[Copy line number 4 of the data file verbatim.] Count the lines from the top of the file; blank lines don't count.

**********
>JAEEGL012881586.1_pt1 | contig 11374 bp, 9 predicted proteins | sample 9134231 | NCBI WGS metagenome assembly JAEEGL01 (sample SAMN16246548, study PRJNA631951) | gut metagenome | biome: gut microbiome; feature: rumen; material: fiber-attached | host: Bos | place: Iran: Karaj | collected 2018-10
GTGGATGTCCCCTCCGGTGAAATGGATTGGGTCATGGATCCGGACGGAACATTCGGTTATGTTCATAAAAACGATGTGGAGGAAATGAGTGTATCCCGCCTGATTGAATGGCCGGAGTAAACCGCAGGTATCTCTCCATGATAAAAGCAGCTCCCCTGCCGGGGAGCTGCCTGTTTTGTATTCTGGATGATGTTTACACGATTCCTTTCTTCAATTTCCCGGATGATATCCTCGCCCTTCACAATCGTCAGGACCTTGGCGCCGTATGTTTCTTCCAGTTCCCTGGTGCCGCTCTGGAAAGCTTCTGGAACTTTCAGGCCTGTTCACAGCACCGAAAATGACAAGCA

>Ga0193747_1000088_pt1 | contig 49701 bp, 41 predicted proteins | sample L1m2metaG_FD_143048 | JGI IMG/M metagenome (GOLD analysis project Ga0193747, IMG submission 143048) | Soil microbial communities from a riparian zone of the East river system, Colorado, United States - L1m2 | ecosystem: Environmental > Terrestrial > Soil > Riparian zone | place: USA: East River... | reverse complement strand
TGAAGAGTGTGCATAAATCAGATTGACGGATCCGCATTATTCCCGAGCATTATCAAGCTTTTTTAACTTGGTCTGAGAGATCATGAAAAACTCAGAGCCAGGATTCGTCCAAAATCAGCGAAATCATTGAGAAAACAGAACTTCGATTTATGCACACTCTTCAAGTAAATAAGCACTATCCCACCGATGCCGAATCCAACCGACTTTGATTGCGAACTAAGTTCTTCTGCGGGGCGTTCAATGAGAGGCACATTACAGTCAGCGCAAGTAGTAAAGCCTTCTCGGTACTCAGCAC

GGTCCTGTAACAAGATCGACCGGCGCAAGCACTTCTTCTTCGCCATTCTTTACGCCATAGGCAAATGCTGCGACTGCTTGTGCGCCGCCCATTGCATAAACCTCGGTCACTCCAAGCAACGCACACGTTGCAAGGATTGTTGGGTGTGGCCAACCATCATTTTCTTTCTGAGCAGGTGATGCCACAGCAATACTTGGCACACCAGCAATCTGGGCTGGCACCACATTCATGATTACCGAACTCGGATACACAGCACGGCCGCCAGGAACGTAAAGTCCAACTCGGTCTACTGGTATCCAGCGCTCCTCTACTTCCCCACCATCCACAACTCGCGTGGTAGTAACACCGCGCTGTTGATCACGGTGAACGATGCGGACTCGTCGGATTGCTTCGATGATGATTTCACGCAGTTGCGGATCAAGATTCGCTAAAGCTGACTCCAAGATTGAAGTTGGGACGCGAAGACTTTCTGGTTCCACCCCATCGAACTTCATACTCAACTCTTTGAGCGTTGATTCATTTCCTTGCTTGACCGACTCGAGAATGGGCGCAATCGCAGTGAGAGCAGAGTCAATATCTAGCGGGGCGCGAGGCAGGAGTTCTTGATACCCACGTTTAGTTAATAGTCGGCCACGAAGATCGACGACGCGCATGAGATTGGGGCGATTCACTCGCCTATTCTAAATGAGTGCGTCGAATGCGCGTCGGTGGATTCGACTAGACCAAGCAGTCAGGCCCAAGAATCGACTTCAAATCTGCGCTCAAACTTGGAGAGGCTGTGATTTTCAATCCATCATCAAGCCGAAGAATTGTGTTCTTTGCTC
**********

TGAAGAGTGTGCATAAATCAGATTGACGGATCCGCATTATTCCCGAGCATTATCAAGCTTTTTTAACTTGGTCTGAGAGATCATGAAAAACTCAGAGCCAGGATTCGTCCAAAATCAGCGAAATCATTGAGAAAACAGAACTTCGATTTATGCACACTCTTCAAGTAAATAAGCACTATCCCACCGATGCCGAATCCAACCGACTTTGATTGCGAACTAAGTTCTTCTGCGGGGCGTTCAATGAGAGGCACATTACAGTCAGCGCAAGTAGTAAAGCCTTCTCGGTACTCAGCAC